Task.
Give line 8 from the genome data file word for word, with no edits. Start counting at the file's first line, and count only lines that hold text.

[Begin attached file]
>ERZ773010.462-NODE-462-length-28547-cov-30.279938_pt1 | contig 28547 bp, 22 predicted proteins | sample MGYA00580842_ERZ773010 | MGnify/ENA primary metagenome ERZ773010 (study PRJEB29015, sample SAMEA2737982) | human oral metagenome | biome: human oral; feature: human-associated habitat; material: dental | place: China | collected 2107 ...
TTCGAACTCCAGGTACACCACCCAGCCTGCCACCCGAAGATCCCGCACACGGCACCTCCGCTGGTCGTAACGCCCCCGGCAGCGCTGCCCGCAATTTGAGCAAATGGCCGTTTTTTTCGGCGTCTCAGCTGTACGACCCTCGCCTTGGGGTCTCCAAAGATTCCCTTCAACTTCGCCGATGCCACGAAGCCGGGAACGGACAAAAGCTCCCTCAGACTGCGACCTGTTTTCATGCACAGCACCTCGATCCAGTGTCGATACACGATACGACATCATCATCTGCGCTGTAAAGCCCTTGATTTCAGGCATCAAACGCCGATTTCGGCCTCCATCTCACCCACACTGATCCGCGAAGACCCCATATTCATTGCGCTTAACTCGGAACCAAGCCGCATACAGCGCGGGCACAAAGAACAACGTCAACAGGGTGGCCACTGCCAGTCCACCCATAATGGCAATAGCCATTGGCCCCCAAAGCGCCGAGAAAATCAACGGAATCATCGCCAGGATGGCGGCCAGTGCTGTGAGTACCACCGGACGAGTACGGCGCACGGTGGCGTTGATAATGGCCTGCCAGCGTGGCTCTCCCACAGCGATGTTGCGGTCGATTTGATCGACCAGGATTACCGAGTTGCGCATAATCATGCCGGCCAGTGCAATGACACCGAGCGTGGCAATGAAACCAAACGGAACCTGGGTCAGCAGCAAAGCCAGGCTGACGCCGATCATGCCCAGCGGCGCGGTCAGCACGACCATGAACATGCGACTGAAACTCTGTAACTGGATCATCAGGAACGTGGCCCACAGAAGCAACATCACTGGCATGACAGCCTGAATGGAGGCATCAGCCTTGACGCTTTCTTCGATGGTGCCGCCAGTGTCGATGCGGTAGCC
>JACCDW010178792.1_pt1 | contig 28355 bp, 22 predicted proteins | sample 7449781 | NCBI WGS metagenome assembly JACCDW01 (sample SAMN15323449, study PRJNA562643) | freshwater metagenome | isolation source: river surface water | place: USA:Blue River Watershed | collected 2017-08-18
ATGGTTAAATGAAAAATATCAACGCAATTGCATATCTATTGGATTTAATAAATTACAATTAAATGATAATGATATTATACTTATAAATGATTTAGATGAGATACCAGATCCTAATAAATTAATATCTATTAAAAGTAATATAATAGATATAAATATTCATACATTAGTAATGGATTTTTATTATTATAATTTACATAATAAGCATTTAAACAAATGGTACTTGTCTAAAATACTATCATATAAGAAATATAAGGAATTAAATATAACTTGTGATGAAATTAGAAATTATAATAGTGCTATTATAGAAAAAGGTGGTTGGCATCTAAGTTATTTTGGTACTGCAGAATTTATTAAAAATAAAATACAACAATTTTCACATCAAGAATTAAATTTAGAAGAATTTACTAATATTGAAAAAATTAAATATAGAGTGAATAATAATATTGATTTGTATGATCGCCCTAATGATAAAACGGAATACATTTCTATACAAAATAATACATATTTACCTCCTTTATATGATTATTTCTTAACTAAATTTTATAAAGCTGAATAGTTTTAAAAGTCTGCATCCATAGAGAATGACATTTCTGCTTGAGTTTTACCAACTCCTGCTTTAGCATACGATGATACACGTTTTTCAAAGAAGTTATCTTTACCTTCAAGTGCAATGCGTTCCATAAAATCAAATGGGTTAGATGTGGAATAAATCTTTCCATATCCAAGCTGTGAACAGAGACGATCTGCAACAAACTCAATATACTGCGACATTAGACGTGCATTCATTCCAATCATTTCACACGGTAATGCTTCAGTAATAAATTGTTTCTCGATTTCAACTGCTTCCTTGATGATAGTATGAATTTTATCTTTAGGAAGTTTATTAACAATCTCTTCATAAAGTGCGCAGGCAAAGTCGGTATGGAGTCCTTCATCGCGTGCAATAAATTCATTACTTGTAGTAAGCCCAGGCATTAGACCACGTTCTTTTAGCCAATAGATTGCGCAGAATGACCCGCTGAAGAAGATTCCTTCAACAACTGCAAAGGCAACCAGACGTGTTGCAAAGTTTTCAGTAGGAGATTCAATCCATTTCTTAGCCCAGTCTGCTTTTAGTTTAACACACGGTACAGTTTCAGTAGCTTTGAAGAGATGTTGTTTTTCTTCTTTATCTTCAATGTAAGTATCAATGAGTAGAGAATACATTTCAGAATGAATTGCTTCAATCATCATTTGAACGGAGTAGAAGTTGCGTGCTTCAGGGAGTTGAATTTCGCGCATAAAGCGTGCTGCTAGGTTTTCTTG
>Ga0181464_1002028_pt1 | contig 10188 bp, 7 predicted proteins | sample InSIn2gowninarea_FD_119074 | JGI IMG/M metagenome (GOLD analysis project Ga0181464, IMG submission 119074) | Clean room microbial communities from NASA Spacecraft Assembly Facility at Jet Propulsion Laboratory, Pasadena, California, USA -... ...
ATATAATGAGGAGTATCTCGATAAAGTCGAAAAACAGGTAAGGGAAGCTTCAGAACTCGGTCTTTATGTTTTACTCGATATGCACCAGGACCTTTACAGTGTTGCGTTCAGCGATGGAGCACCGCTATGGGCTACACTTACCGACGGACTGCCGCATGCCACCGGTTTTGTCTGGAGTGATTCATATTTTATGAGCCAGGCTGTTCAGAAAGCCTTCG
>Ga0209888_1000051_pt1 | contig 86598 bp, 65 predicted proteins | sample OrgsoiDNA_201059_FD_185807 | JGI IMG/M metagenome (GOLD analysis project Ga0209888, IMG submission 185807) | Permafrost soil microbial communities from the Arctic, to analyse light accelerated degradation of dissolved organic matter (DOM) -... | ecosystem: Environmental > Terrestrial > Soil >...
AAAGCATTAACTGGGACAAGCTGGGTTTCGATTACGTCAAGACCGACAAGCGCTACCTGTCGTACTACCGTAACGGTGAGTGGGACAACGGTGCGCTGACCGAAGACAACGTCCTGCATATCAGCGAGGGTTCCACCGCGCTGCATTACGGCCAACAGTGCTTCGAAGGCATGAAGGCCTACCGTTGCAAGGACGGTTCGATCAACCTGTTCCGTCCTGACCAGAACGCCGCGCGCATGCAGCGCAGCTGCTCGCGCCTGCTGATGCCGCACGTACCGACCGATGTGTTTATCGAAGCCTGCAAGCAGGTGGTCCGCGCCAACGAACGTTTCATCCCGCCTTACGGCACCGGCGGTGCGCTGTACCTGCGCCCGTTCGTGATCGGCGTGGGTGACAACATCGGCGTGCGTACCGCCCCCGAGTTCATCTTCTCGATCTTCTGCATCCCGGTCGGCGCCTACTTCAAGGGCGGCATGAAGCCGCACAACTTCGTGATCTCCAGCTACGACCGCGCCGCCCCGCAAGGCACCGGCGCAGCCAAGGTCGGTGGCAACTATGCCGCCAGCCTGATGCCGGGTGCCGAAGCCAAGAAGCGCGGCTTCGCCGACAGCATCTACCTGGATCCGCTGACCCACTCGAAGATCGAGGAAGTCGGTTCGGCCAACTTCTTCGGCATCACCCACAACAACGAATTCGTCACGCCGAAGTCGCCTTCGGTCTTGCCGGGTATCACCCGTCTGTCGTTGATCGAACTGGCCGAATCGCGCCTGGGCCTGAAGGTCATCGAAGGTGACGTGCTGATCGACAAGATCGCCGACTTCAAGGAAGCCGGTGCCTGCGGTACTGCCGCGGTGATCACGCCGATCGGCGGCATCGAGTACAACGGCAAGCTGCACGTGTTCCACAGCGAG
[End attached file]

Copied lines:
AAAGCATTAACTGGGACAAGCTGGGTTTCGATTACGTCAAGACCGACAAGCGCTACCTGTCGTACTACCGTAACGGTGAGTGGGACAACGGTGCGCTGACCGAAGACAACGTCCTGCATATCAGCGAGGGTTCCACCGCGCTGCATTACGGCCAACAGTGCTTCGAAGGCATGAAGGCCTACCGTTGCAAGGACGGTTCGATCAACCTGTTCCGTCCTGACCAGAACGCCGCGCGCATGCAGCGCAGCTGCTCGCGCCTGCTGATGCCGCACGTACCGACCGATGTGTTTATCGAAGCCTGCAAGCAGGTGGTCCGCGCCAACGAACGTTTCATCCCGCCTTACGGCACCGGCGGTGCGCTGTACCTGCGCCCGTTCGTGATCGGCGTGGGTGACAACATCGGCGTGCGTACCGCCCCCGAGTTCATCTTCTCGATCTTCTGCATCCCGGTCGGCGCCTACTTCAAGGGCGGCATGAAGCCGCACAACTTCGTGATCTCCAGCTACGACCGCGCCGCCCCGCAAGGCACCGGCGCAGCCAAGGTCGGTGGCAACTATGCCGCCAGCCTGATGCCGGGTGCCGAAGCCAAGAAGCGCGGCTTCGCCGACAGCATCTACCTGGATCCGCTGACCCACTCGAAGATCGAGGAAGTCGGTTCGGCCAACTTCTTCGGCATCACCCACAACAACGAATTCGTCACGCCGAAGTCGCCTTCGGTCTTGCCGGGTATCACCCGTCTGTCGTTGATCGAACTGGCCGAATCGCGCCTGGGCCTGAAGGTCATCGAAGGTGACGTGCTGATCGACAAGATCGCCGACTTCAAGGAAGCCGGTGCCTGCGGTACTGCCGCGGTGATCACGCCGATCGGCGGCATCGAGTACAACGGCAAGCTGCACGTGTTCCACAGCGAG